Jamil GS: It was the summer of ‘94 and The Sun Rises In The East had recently been released like a positive bomb in the city. Come Clean was a street anthem and dance floor banger that I had the pleasure of enjoying on my daily journey. Jeru is a cool King from Brooklyn, and I am big fan. His undeniable potent lyrical and vocal skills and Rasta righteous inspired path continue to inspire. He is a visionary and some artist see and predict the future. Just look at the album cover. Still, even considering his newfound status on the way to stardom, he maintained an honorable humbleness. Jeru rolled through with his partner in crime Afu Ra, a chill and talented dude as well. We weren’t friends but would hang out on the same downtown set so there was a relaxed familiarity on the set.

The Shot

Honestly, this was so early in the game for me that I was still exploring. It was early in my career and I had no preconceptions about Jeru. The important thing for me that day was to provide high quality lighting and a professional environment for Jeru to be himself. Towards the end of the shoot we started talking Kung Fu and started exploring that with Afu-Ra in some shots, and that ended up being my favorites.

The Camera Nerd Out

Hasselblad 553 ELX using Kodak VPS color negative film and Tri-X b/w film.

The Q+A

What was the process of looking at the contact sheet like? Was there an obvious stand-out shot?

Editing the contact sheets was half the fun. As I was shooting, I was looking at the occasional single frame polaroid but wasn’t seeing entirety of the images. You were left with a heightened anticipation for a day or two until your film batch came back from the lab. There was always plenty of room for error, so the mixture of relief and excitement gave me quite a rush. I always look for a mix between graphic harmony and personal presence and expression when it comes to choosing final images of people. My choice, like any choice in life, is always colored by the state of mind I am in, so at the end of the day I chose what stood out to me in that moment.

You were shooting a lot of early hip hop during this time. Talk about what that was like?

I was invigorated whenever given the opportunity to work with people and artist that had either influenced me in the past or who played a part in enriching my life culturally in the present. I was in the thick of a movement and culture that was heading to horizons beyond any of our imaginations and expectations.

You mentioned that you were really into kung-fu imagery. Can you expand and also talk about how that came into play during the shoot?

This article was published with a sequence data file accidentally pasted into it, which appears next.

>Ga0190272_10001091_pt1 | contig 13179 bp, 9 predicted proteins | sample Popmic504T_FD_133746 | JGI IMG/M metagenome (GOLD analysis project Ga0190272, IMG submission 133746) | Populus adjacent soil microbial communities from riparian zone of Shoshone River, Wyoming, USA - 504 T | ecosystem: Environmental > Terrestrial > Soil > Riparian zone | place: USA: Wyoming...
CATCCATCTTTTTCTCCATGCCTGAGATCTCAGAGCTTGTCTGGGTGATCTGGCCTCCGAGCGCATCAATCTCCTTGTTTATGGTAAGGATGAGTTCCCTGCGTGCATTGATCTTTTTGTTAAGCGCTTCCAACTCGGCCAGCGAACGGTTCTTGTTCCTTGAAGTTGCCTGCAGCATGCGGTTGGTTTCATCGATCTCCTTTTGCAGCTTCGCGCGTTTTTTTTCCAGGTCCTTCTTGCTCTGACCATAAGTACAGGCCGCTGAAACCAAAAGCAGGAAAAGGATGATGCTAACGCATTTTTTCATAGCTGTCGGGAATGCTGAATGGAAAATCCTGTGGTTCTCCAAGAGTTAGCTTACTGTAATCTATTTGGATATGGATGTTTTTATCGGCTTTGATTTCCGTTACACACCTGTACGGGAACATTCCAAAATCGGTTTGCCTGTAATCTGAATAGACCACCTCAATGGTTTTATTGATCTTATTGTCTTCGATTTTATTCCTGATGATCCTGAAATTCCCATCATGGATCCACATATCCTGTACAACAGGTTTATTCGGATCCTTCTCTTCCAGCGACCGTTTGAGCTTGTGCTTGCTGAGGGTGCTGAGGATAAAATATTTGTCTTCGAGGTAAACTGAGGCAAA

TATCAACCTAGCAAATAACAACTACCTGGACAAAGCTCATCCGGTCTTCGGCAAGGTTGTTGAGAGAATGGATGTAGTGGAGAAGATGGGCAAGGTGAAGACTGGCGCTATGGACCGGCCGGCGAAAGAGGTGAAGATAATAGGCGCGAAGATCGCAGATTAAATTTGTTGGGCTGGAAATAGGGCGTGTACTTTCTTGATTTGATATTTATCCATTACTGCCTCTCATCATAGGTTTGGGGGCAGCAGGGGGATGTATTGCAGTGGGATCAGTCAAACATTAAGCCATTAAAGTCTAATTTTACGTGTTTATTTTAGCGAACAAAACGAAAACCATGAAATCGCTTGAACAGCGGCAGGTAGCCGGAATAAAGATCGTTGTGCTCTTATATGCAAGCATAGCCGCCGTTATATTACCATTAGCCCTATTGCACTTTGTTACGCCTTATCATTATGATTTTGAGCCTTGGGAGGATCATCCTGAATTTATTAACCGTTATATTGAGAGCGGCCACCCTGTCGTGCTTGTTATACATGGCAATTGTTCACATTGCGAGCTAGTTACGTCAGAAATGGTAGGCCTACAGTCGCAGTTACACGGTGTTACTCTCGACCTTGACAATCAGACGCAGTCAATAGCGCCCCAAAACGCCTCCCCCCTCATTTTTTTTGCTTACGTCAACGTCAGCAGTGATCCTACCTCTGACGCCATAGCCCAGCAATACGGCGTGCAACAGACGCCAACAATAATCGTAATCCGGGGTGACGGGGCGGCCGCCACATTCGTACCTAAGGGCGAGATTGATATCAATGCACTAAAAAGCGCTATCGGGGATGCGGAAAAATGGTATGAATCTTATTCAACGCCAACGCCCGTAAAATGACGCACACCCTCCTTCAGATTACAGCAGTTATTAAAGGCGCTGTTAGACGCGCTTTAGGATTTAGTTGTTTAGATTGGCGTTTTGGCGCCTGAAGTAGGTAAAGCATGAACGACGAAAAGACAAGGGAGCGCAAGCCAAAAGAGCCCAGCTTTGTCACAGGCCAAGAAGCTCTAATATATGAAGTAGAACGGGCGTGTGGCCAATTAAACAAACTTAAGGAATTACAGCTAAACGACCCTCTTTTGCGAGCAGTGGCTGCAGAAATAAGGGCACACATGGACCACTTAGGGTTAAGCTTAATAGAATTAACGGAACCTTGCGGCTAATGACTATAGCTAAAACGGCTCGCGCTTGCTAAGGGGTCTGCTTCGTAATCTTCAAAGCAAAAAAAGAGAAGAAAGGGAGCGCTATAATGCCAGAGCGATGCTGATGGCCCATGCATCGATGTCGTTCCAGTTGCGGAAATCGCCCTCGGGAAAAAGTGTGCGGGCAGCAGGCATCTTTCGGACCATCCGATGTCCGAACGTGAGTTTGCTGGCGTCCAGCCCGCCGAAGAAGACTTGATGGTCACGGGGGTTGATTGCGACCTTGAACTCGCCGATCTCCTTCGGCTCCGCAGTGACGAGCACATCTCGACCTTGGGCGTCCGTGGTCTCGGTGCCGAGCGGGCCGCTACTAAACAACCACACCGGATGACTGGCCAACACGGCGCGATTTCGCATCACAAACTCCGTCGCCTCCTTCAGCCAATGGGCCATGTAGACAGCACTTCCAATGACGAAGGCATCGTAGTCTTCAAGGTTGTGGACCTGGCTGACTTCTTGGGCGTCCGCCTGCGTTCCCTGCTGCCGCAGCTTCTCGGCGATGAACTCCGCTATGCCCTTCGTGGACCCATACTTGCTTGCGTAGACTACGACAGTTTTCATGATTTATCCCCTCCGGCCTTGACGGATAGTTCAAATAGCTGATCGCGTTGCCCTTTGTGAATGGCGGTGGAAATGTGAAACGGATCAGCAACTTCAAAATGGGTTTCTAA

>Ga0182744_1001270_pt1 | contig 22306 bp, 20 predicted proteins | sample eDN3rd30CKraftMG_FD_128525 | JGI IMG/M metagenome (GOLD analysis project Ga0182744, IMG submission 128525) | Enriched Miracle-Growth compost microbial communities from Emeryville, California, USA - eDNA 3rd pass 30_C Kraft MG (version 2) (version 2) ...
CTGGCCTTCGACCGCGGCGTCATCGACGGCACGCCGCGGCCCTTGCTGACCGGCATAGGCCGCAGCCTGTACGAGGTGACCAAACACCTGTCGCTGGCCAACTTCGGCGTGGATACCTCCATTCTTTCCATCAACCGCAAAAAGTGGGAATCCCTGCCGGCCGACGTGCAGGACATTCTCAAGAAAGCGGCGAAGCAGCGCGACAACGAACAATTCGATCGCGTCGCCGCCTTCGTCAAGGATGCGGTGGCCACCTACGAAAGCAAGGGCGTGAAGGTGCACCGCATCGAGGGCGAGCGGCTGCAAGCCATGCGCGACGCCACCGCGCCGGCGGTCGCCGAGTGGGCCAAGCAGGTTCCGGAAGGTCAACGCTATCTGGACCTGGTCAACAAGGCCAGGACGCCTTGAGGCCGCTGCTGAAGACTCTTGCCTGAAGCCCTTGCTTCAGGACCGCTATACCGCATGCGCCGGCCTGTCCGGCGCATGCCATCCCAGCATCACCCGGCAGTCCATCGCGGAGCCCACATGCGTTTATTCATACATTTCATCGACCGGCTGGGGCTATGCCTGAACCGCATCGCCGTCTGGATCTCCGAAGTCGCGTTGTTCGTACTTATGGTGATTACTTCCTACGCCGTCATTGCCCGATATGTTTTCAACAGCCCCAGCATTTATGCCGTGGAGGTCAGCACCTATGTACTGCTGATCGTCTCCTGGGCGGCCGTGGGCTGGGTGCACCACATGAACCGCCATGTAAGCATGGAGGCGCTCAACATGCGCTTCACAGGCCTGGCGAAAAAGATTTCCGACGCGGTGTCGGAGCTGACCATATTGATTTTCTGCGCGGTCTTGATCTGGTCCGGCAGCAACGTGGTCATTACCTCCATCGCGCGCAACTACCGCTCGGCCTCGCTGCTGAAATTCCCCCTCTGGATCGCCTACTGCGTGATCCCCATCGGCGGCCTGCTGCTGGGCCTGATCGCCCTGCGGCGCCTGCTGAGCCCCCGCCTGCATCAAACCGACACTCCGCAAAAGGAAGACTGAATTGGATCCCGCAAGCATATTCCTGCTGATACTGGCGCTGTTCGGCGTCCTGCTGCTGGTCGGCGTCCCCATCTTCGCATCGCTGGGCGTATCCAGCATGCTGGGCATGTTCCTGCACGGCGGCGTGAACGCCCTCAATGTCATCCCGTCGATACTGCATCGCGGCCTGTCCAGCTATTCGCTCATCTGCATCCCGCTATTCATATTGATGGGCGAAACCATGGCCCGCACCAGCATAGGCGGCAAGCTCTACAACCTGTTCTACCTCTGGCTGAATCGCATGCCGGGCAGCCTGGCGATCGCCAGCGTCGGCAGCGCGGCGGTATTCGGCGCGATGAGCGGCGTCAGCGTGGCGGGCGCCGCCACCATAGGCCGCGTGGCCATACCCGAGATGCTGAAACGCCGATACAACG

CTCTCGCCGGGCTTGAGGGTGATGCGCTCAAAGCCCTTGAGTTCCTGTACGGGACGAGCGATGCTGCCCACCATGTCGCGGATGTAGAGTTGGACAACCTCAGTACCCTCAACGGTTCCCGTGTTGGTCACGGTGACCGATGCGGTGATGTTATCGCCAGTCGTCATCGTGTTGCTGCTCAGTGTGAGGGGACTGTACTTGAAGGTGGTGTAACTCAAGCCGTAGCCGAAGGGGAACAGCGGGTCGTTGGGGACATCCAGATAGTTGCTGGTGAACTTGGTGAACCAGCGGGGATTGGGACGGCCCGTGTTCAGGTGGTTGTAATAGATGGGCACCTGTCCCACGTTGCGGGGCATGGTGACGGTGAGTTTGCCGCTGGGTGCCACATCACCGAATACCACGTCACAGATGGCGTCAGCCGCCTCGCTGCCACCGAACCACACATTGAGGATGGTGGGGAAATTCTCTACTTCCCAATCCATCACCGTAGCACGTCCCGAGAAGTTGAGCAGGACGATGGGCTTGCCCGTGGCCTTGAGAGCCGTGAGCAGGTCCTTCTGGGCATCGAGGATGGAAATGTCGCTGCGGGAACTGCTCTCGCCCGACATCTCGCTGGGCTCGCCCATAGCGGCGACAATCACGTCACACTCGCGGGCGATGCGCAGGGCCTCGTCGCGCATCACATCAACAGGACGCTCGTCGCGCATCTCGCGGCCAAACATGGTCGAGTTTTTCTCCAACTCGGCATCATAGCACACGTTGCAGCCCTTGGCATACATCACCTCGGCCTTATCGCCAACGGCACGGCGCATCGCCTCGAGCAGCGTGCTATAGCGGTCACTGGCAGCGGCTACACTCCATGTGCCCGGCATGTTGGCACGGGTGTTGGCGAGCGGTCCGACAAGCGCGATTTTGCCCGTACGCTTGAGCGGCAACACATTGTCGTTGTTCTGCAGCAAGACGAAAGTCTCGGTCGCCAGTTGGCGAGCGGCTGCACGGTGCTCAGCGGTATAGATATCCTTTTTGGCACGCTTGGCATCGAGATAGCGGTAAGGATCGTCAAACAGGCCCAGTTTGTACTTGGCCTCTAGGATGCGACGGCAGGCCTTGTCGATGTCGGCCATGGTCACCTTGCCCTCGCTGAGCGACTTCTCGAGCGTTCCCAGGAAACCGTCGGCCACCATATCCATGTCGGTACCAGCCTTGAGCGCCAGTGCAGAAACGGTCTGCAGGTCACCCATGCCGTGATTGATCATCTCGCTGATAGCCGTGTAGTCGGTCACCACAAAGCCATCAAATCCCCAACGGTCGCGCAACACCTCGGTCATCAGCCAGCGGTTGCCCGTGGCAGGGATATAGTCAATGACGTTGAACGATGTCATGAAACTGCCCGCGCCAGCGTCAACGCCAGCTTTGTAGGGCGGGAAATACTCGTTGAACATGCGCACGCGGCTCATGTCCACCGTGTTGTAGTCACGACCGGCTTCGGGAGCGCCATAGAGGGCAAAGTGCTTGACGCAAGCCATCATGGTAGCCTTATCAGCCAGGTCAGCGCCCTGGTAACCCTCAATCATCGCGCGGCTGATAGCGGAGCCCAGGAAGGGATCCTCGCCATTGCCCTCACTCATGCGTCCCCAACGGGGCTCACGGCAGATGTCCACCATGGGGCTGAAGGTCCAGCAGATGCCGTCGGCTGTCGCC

Come Clean is described as Kung Fu on record that was 100% Brooklyn and also had this Zen beat made up of what sounds like a wooden xylophone with a reverb played inside a monastery hall in the Himalayas.

What photographers/creative did you admire?

Being a by-product of BeBop Jazz, I grew up with music and the imagery surrounding it, from record covers to billboards and posters etc. My father Sahib Shihab, was a jazz musician on the scene and was a closet photographer who managed to capture some authentic shots that inspired. Other photographers include Roy Decarava, Francis Wolff and William Claxton. I was also still inspired by early day graffiti kings like LEE, DONDI, SEEN, ZEPHYR, FUTURA and Rammellzee and some fashion photographers like Richard Avedon, Jean Paul Goude and Jürgen Teller.

What made you first want to become a photographer?

I was into painting and wanted to be a graffiti king, but seeing how the aforementioned artists had already killed at such a high level, I couldn’t see anything left to be said through that medium. I also had a fear of repercussions with the law. Determined to express and explore myself visually, I then looked to fill a void and photography seemed like a medium fairly untapped within my world of interest, namely street culture.

Additional Contact Sheets

Follow Jamil GS on his website, Facebook and Instagram.

The Contact High Project, conceived by Vikki Tobak and published exclusively on Mass Appeal, will culminate into a book and exhibition. Check out the Contact High website, Facebook, Instagram, or Twitter for more info.